[In 2018-2019, I went through my university’s promotion process and successfully made it to Associate Professor. My portfolio required a teaching statement, which I am publishing here. Having never had to write a teaching statement before, I found myself very grateful to those willing to share theirs: Brandon Walsh, Ryan Cordell, and Jesi Egan. I share mine in hopes that it can help others who are new to the genre.]
As a librarian, my teaching philosophy is rooted in a desire to build information and digital literacy skills in my students. Whether I am teaching a “one-shot” library research workshop or a full course in our Digital Culture and Information minor, I hope to equip students with the research and technology skills to accomplish whatever academic or professional goals they might have. In my role as Digital Humanities Librarian at Washington and Lee University, I am responsible for educating my colleagues as well as my students. I provide training in digital humanities (DH) methods and guidance on best practices in scholarly communication. Regardless of my audience, I hope to create a learning environment that is grounded in principles of critical information literacy and feminist pedagogy. I believe in an “ethic of care” in which I see and value my students’ whole selves, not just their achievement of certain learning objectives. I want to foster a community of learning in which everyone feels comfortable expressing uncertainty, embracing process, and letting go of perfectionism. I work to make my classroom a place where students share knowledge, rather than hoard it. Even outside the classroom, I try to model collaborative scholarly production in the humanities through work on DH research projects. I frequently employ technology to accomplish these goals, but I do so in a way that encourages critical understanding of the way our devices work as well as the social and political forces that shape our information consumption and production.
When I first began teaching at Washington and Lee, I was anxious that my training as a generalist, not a specialist, would hinder my performance in the classroom. Instead, I found the ability to traverse various disciplines to be a helpful skill in exposing my students to the ways that scholarly authority is both constructed and contextual. Since my courses are not tied to a particular academic field, I am able to engage my students in conversations about the values and habits of their chosen program. For instance, in my Data in the Humanities course, I require students to identify their disciplinary angle when they propose their research questions. I have my students produce assignments on their own websites to expand the potential audience for their work beyond myself. When I realized that de-centering myself in the classroom was a conscious strategy, I started to rely more on the knowledge and expertise of my students. What can I learn from them about their experiences in other classes or jobs? My goal is to encourage students to see themselves as scholars with their own set of expertise to share - not just students primed to consume and regurgitate their professor’s content.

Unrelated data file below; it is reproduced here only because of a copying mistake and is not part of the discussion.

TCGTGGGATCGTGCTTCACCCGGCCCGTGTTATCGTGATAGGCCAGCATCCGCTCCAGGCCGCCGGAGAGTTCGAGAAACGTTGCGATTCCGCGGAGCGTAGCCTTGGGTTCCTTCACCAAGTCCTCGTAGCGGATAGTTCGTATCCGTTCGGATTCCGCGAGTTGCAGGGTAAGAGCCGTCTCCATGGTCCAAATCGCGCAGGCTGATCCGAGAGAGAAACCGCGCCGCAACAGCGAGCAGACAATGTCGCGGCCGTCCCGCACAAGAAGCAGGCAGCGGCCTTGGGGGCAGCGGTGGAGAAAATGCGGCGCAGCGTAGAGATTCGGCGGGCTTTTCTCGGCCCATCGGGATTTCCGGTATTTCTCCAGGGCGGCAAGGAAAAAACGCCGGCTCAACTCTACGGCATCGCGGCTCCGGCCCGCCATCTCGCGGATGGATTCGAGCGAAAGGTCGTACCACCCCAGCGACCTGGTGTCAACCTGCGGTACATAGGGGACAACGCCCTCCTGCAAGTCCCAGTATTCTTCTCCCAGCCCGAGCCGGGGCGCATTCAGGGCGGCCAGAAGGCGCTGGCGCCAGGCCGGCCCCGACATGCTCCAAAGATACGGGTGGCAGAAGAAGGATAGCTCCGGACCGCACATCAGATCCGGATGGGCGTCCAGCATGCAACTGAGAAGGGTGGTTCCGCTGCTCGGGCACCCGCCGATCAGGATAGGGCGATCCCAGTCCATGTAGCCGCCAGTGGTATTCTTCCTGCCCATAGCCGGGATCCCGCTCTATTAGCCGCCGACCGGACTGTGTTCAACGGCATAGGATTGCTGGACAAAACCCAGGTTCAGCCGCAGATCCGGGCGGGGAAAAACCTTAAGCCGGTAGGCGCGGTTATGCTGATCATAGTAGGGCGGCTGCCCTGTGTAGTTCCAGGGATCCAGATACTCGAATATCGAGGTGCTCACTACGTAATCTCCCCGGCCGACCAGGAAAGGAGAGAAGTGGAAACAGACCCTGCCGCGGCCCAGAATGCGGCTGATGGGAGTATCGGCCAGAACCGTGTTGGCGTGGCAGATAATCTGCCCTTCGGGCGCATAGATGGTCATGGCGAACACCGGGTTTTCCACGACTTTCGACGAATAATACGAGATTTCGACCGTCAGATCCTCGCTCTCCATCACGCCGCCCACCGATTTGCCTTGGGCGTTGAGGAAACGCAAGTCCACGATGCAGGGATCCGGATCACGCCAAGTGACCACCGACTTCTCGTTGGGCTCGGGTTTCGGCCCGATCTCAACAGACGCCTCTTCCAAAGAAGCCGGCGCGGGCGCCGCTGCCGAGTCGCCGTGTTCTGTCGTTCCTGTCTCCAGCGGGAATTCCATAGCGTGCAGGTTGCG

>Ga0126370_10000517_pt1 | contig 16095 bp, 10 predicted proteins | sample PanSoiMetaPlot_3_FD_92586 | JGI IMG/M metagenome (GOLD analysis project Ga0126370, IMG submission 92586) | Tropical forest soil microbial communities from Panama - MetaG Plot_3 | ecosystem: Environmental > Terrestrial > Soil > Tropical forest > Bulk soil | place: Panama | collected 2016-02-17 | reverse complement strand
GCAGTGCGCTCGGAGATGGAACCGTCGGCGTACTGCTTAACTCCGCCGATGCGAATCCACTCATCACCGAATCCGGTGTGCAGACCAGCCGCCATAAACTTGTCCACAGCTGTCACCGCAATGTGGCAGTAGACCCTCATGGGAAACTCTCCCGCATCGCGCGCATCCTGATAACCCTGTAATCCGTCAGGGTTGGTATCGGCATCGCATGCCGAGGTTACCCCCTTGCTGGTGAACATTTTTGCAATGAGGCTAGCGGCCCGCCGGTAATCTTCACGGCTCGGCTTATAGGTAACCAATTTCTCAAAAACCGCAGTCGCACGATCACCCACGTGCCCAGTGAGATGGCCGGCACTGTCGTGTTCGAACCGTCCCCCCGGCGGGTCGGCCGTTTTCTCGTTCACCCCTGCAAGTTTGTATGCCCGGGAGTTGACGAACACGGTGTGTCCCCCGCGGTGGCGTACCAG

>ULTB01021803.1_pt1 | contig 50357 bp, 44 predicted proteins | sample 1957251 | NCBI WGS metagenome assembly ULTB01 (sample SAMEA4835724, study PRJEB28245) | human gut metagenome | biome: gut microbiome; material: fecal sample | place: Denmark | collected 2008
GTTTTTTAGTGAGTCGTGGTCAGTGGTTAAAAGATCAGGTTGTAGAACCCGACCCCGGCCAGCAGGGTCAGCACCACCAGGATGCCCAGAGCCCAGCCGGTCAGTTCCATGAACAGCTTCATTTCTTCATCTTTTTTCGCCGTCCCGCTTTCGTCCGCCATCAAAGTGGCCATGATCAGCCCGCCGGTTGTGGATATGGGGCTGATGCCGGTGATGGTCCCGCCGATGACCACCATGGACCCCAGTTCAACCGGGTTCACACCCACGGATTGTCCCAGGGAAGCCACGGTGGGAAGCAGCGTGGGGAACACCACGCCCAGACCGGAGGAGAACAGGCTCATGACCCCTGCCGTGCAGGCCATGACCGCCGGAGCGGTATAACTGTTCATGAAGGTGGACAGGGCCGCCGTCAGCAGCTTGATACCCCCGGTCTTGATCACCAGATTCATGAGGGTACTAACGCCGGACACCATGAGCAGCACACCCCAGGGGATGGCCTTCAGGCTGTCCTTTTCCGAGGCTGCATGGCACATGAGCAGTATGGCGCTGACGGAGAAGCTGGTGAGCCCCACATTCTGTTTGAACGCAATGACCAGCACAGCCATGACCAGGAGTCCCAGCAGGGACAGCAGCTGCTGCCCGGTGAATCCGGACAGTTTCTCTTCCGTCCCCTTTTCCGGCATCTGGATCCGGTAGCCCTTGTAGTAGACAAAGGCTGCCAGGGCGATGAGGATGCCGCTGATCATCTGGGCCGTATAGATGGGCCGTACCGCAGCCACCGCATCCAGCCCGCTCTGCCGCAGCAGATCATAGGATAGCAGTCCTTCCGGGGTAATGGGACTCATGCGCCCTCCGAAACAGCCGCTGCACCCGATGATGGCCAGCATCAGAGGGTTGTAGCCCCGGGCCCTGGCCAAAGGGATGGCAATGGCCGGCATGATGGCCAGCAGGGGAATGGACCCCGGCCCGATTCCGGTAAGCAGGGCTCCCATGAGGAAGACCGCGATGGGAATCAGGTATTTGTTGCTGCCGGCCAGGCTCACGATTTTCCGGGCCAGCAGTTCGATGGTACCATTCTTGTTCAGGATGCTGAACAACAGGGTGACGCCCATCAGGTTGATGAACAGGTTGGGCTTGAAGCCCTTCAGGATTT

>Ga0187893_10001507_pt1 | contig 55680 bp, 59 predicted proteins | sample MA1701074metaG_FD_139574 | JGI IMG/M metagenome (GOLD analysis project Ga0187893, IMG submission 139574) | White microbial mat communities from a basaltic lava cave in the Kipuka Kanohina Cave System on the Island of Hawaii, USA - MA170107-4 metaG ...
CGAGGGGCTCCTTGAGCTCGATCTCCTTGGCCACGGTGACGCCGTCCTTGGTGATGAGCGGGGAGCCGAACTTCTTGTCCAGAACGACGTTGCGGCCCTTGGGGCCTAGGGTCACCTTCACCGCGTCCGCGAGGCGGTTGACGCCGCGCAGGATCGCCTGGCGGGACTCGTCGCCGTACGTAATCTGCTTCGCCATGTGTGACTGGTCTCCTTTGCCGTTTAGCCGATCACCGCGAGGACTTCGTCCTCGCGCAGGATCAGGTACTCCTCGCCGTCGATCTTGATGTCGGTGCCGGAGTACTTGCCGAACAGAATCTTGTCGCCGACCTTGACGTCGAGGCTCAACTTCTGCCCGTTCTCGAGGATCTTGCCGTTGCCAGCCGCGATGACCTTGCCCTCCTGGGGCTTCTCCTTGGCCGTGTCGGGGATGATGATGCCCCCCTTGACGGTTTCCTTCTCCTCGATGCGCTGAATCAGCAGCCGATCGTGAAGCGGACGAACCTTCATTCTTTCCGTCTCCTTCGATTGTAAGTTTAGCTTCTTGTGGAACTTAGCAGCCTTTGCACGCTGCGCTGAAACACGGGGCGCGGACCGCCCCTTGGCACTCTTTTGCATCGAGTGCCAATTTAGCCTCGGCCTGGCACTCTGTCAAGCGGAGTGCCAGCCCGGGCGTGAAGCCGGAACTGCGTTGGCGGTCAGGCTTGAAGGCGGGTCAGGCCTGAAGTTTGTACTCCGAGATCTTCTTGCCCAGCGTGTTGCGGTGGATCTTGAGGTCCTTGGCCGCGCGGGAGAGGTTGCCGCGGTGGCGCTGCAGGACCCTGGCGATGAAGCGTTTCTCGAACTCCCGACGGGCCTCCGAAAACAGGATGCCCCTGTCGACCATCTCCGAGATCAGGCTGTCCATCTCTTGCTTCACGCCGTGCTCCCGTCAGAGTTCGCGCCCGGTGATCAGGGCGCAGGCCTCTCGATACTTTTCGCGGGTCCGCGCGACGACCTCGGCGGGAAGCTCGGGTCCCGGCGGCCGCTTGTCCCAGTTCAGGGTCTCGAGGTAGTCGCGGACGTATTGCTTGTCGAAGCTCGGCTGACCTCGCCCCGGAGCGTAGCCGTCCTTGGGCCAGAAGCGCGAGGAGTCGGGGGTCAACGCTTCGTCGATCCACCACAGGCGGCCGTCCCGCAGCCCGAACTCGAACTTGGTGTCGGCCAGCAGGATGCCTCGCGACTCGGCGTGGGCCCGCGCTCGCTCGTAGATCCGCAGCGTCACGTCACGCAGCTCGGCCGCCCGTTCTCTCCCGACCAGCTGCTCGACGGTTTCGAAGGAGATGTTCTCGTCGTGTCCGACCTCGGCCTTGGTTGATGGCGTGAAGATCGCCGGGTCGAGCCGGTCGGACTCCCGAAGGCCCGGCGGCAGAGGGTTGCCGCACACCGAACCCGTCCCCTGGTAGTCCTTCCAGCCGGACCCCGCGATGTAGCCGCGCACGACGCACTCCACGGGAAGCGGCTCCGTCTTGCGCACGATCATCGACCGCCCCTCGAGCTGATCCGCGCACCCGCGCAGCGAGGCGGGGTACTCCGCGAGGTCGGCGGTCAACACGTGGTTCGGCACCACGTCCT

I began to see my pedagogy in a new light after reading Cathy N. Davidson’s The New Education. In the “Against Technophilia” chapter, Davidson describes a “defamiliarization” activity in which she begins class with a pop quiz that asked, “who invented the printing press?” Davidson proposes that students who are confident in their answer can have a guaranteed A in the course, but if their answer is wrong they will flunk. Unsurprisingly, students request an alternative. This time, students have 90 seconds to answer the same question with any method they have access to - their classmates or laptops. The students collaboratively conduct online research to discover more about the history of printing than they would have through a traditional lecture and test. The discussion that followed even turned to the limits and bias of Wikipedia as a source for fast facts. For Davidson, this activity serves to illustrate the basic principles of student-centered learning. She writes, “you set the conditions for invention, set challenges, and let students go from there.” In this example, I recognized many of my own practices, including my habit of requiring collaborative research activities in class. I regularly ask students to work in teams to research a DH project or method. For their last unit in Data in the Humanities, students must create their own list of resources for building a web map, rather than rely solely on my recommendations. After gathering relevant links, students annotate and evaluate each other’s choices before posting them to the course website. Not only do students hone their research skills, but they learn how to build their knowledge together, rather than in isolation. My role is to guide and assist as they learn for themselves.